Spousal maintenance can be a hotly contested issue in a divorce. In Arizona, either spouse has the right to request that the court grant an order for spousal maintenance, more commonly known as “alimony.” While either spouse has the right to make such a request, there is no guarantee that the court will award alimony. In fact, even when such a request for alimony is granted, the award will commonly be short in duration. This is because alimony is really seen as a mechanism for assisting a lower-earning spouse in adjusting to life after marriage. Alimony can allow this lower-earning spouse to get job training and further education in order to eventually become fully self-supporting.
Unfortunately, the issues involved in a divorce can linger for years into the future. While you may have been awarded alimony, you may struggle to get your spouse to make these payments or you may constantly worry about whether your spouse will find a way out of having to make such payments. For instance, if your spouse has recently filed for bankruptcy or has mentioned to you of an intent to file bankruptcy, you may be worried about whether this means your days of receiving alimony are numbered. This, however, is not necessarily true.
Will I Still Get Alimony If My Ex Goes Bankrupt?
A former spouse filing bankruptcy, in and of itself, does not mean you will stop receiving alimony nor does it mean your ex will be able to get out of paying you any alimony payments he or she may have missed in the past. This is because not all debts are dischargeable in bankruptcy. Among non-dischargeable debts in bankruptcy are “domestic support obligations.” This can include child support and alimony. This means alimony debts will not be dischargeable in Chapter 7 bankruptcy. In Chapter 13 bankruptcy, alimony will be considered to be a priority debt and included in the monthly payment plan. The court ordered alimony payments will continue to be made throughout the bankruptcy proceedings and after the bankruptcy proceedings have ended.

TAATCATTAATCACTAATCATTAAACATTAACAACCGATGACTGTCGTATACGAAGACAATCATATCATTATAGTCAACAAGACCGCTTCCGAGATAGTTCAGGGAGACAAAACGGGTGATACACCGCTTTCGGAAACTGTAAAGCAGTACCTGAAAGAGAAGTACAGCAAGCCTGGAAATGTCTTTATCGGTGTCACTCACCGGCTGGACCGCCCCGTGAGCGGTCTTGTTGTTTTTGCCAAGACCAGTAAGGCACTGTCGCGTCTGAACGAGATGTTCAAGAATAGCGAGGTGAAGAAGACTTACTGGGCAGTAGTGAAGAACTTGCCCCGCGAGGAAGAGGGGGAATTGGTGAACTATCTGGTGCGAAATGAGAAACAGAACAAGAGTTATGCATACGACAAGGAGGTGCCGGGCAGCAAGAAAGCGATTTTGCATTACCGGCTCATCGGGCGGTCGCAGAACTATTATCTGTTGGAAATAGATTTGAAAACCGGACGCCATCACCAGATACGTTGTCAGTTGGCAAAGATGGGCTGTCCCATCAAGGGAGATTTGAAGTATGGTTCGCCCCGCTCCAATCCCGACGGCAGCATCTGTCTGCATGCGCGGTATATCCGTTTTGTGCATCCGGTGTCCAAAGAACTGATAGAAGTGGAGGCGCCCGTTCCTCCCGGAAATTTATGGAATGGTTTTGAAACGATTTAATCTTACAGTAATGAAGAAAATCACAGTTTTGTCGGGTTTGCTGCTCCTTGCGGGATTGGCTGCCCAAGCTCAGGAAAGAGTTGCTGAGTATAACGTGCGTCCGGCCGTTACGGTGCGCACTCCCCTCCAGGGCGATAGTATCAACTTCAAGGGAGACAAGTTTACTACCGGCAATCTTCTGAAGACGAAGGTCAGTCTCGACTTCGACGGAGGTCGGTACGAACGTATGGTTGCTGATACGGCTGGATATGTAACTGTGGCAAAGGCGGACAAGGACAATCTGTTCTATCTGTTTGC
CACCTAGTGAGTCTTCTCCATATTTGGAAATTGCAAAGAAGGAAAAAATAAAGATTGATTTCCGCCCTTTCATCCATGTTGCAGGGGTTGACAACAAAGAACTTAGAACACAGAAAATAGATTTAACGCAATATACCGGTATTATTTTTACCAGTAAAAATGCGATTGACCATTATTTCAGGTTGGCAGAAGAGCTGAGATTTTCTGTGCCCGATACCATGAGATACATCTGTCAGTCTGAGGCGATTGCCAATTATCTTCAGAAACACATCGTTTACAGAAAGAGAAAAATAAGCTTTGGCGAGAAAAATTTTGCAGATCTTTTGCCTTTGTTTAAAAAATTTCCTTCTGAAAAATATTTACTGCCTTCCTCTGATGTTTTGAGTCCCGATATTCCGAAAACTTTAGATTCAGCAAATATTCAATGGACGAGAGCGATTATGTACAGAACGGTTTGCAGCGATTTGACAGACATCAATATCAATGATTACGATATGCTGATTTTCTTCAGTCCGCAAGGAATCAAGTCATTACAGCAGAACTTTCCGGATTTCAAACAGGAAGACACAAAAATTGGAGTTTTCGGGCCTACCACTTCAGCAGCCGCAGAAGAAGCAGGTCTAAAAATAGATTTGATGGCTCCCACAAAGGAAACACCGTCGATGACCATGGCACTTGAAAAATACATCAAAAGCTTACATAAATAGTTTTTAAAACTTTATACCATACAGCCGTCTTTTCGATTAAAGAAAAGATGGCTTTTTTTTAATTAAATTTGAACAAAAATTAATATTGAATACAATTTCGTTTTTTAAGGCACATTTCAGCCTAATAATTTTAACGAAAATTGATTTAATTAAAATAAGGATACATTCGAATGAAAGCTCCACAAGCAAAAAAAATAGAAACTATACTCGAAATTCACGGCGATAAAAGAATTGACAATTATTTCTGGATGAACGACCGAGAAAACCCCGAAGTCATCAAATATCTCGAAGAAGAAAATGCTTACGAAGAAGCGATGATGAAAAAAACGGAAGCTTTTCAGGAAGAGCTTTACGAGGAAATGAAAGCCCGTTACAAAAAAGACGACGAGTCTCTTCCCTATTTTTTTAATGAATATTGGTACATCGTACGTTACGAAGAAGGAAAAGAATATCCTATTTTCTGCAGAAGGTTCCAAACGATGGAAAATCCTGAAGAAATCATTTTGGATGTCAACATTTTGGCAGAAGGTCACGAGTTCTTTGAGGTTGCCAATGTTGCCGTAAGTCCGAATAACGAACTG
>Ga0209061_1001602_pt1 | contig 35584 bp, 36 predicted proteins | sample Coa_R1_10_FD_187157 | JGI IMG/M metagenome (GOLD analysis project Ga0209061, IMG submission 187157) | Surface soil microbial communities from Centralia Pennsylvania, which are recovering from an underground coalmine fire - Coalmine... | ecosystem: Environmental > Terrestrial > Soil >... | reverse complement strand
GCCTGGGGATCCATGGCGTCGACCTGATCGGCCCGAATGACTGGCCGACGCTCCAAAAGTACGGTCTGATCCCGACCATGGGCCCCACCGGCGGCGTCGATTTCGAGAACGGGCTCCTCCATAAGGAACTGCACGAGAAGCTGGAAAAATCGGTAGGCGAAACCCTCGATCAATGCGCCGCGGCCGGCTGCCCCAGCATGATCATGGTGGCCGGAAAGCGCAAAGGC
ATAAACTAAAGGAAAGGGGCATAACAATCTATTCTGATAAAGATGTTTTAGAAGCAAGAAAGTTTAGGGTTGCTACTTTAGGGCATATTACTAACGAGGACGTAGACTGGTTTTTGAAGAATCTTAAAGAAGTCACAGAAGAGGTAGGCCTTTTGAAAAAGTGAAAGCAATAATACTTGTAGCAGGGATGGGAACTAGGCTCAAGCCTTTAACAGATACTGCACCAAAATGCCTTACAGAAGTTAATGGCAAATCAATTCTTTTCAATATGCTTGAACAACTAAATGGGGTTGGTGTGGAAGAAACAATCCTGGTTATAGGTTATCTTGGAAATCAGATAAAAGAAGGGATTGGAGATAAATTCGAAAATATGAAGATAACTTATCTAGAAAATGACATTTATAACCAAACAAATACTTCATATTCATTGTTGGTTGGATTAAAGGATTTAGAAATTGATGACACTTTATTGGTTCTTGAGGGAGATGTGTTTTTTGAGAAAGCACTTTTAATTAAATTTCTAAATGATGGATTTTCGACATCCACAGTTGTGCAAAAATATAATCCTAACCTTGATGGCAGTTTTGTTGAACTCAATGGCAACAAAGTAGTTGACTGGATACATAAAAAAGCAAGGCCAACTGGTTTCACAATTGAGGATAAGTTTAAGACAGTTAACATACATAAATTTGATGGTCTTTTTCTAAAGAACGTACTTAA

While bankruptcy may not mean an end to your former spouse’s obligation to pay you alimony, situations that may lead a person to file bankruptcy may mean that he or she is able to successfully petition for a modification of the alimony support obligation. Your ex may have lost a job which was a contributing factor in filing bankruptcy. While job loss will not automatically result in the termination or reduction of a spousal support award, your former spouse may petition the court for a modification of the spousal maintenance order.
In order to be granted a modification of spousal maintenance order, your former spouse must be able to show that his or her circumstances has substantially changed. Job loss could be such a substantial change. It is important to note, however, that modification of a spousal maintenance order is not retroactive. Your former spouse will still be under the obligation to pay any arrearages you might be entitled to.
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Are you frustrated with the lingering issues of divorce? Have you had enough of dealing with your former spouse? Get the help you need from Cohen Family Law. Contact us today.